|Crooked River, FL|
Description: Before the advent of the railroad in the South, rivers were the lifeblood of commerce. Before the Civil War, rivers primarily transported cotton from inland plantations to ships docked at ports along the Gulf Coast. In 1860, roughly 75 percent of the revenue of the nation’s treasury was based on cotton. The Crooked River was a waterway of some import, and, true to its name, winds between the Carrabelle River to the west and the Ochlockonee River on the east forming the substantial Saint James Island. A small port was established near the mouth of the Carrabelle River to participate in the cotton trade.
A lighthouse was needed to assist maritime traffic in the area. The Crooked River Lighthouse was actually the second to fill this role. The first to do so was located on Dog Island, a barrier island found just offshore from where the Crooked River merges into the Carrabelle River and then into St. George Sound. Middle pass leads to St. George Sound from the Gulf and is defined by St. George Island to the west and Dog Island to the east. In 1838, the western end of Dog Island became home to one of the many lighthouses built by Winslow Lewis during this time period. The fifty-foot, brick tower was built directly on the sand and was first lit on March 1, 1839. In 1842, just three years later, a hurricane caused the bottom portion of the tower to cave in, and a replacement tower made of wood was hurriedly erected to take its place.
This second Dog Island Lighthouse also had a short lifespan. A hurricane in 1851 flattened it and about everything else on the island. The third lighthouse built on the island was another brick tower, which rose to a height of forty feet. This lighthouse survived the Civil War, but received significant damage at the hands of the occupying Union soldiers. Given the downfall of its predecessors, it comes as no surprise that in 1873 this third tower also fell victim to a hurricane. Money was appropriated for yet another lighthouse on Dog Island, but due to the slow recovery of the Southern economy following the war, it was never built.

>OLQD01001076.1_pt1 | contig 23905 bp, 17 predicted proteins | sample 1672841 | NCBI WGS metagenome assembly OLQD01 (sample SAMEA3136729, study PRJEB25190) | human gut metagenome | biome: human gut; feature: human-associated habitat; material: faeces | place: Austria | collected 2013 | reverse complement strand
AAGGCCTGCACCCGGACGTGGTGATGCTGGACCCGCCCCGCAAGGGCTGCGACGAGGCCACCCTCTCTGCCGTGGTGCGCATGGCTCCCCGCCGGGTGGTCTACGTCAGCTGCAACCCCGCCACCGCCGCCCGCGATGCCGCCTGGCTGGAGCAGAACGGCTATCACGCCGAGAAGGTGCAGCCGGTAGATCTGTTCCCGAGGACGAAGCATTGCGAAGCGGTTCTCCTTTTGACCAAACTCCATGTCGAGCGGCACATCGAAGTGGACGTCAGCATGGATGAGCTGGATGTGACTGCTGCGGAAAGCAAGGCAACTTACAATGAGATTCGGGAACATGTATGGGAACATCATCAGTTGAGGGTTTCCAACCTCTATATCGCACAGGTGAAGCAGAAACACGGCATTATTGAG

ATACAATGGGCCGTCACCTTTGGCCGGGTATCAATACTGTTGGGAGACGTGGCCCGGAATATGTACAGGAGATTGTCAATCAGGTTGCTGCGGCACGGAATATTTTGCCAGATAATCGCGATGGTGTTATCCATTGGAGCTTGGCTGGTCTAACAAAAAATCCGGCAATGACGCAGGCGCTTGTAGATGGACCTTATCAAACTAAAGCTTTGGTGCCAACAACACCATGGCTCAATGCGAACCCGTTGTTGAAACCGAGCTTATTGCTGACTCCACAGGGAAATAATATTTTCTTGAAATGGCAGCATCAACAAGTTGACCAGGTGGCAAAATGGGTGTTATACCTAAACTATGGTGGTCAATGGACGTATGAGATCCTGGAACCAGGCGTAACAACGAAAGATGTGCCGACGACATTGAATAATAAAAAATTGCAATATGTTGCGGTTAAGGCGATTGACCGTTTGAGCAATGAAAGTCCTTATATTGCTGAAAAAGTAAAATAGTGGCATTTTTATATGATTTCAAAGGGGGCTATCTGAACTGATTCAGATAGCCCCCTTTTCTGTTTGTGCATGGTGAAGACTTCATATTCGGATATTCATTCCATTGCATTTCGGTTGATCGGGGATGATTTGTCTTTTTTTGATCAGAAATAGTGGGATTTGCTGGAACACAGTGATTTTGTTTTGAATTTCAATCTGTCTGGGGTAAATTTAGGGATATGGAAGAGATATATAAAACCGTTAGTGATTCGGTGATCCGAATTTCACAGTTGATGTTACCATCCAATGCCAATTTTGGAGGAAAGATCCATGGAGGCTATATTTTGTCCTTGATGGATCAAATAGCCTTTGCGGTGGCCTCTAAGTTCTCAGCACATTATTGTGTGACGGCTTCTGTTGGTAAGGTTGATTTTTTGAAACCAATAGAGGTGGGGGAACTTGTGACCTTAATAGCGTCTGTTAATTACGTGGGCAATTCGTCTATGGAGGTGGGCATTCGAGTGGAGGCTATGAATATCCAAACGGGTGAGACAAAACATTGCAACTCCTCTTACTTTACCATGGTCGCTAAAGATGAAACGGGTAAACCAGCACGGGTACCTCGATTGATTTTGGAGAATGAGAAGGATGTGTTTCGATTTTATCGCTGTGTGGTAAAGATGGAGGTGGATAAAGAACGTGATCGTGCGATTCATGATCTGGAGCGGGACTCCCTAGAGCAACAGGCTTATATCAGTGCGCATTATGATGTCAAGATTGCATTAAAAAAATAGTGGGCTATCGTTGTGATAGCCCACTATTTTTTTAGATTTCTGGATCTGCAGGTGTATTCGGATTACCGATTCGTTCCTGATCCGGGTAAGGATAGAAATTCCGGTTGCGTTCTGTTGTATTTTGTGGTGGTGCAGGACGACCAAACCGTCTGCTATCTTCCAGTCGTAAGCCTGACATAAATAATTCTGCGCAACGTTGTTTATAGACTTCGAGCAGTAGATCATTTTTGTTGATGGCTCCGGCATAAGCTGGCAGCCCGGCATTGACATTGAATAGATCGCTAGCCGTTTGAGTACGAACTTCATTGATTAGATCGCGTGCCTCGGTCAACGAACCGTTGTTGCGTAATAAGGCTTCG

The 103-foot iron tower, flanked by a keeper’s dwelling on either side, was completed in August of 1895. The first keeper, James Williams, lit the light for the first time on October 28, 1895 and logged "Everything worked well, weather was clear and fine, Keeper stood watch to 12 p.m. Light was good throughout the watch. Commander Newman came to see how it worked at 8 p.m." The illuminating apparatus was a fourth-order bivalve lens, manufactured in 1894 by the Parisian firm of Henry LaPaute. The lens revolved on a pool of mercury and produced two white flashes every ten seconds. In 1901, the revolving mechanism for the lens was repaired and adjusted to run for 16 hours between windings. The tower was apparently painted red originally, but in 1902, the bottom half of the tower was given a coat of white paint to offset it from the surrounding pine forest.
The light was electrified in 1933, and then automated in 1952. As the tower no longer required daily attention, the keeper’s dwellings were sold at auction in 1964. One of the dwellings subsequently burned, but the other is still used nearby as a residence. The bivalve lens remained in use until 1976, when it was removed due to mercury leakage. The lens is now located at the U.S. Coast Guard 8th District Offices in New Orleans, Louisiana. The Crooked River Lighthouse was decommissioned in 1995, and stood neglected for just a few years, until ownership of the tower was transferred to the city of Carrabelle. The lighthouse has since been leased to the Carrabelle Lighthouse Association, which immediately started to raise funds to restore the tower and open it to the public.
The Carrabelle Lighthouse Association received a $298,900 Florida Communities Trust Restoration Grant in 2006 and an additional $400,000 from the state in 2007 to restore the Crooked River Lighthouse and purchase two acres of surrounding land to create a public park. At dusk on December 8, 2007, over 240 people watched as the refurbished tower was reactivated with a new lens that produces the flash sequence of the original Fresnel lens. In April of 2009, a ribbon cutting ceremony was held to officially open the Crooked River Lighthouse Keeper's House Museum, which is housed in a replica of the keeper's dwelling built adjacent to the lighthouse.
In April 2012, an historic piece of Crooked River Lightstation returned home. Joan Matey, the curator of the Keeper's House Museum, was chatting with a local realtor one day when she learned that one of the station’s old outbuildings was on a property about three miles west of the lighthouse. The 1893 plans for the station identified this 10’ x 15’ x 16’ structure as a wash house. After many phone calls, the property owner was reached in Michigan, and an agreement was made to swap the historic shed for a new one, allowing Ducky Johnson House Moving Company to relocate the wash house from its current home of forty-nine years to what had been its original home for sixty-eight years.
This area of the Florida coast is described as the Red Neck Riviera and the Forgotten Coast. With some luck, the region will remain forgotten by developers, but the Crooked River Lighthouse will continue to be cared for so it can be remembered by future generations.
Located just over one mile west of Carrabelle Beach alongside Highway 98.
Pictures on this page copyright Kraig Anderson, Dana Whaley, Tom Gurley, used by permission.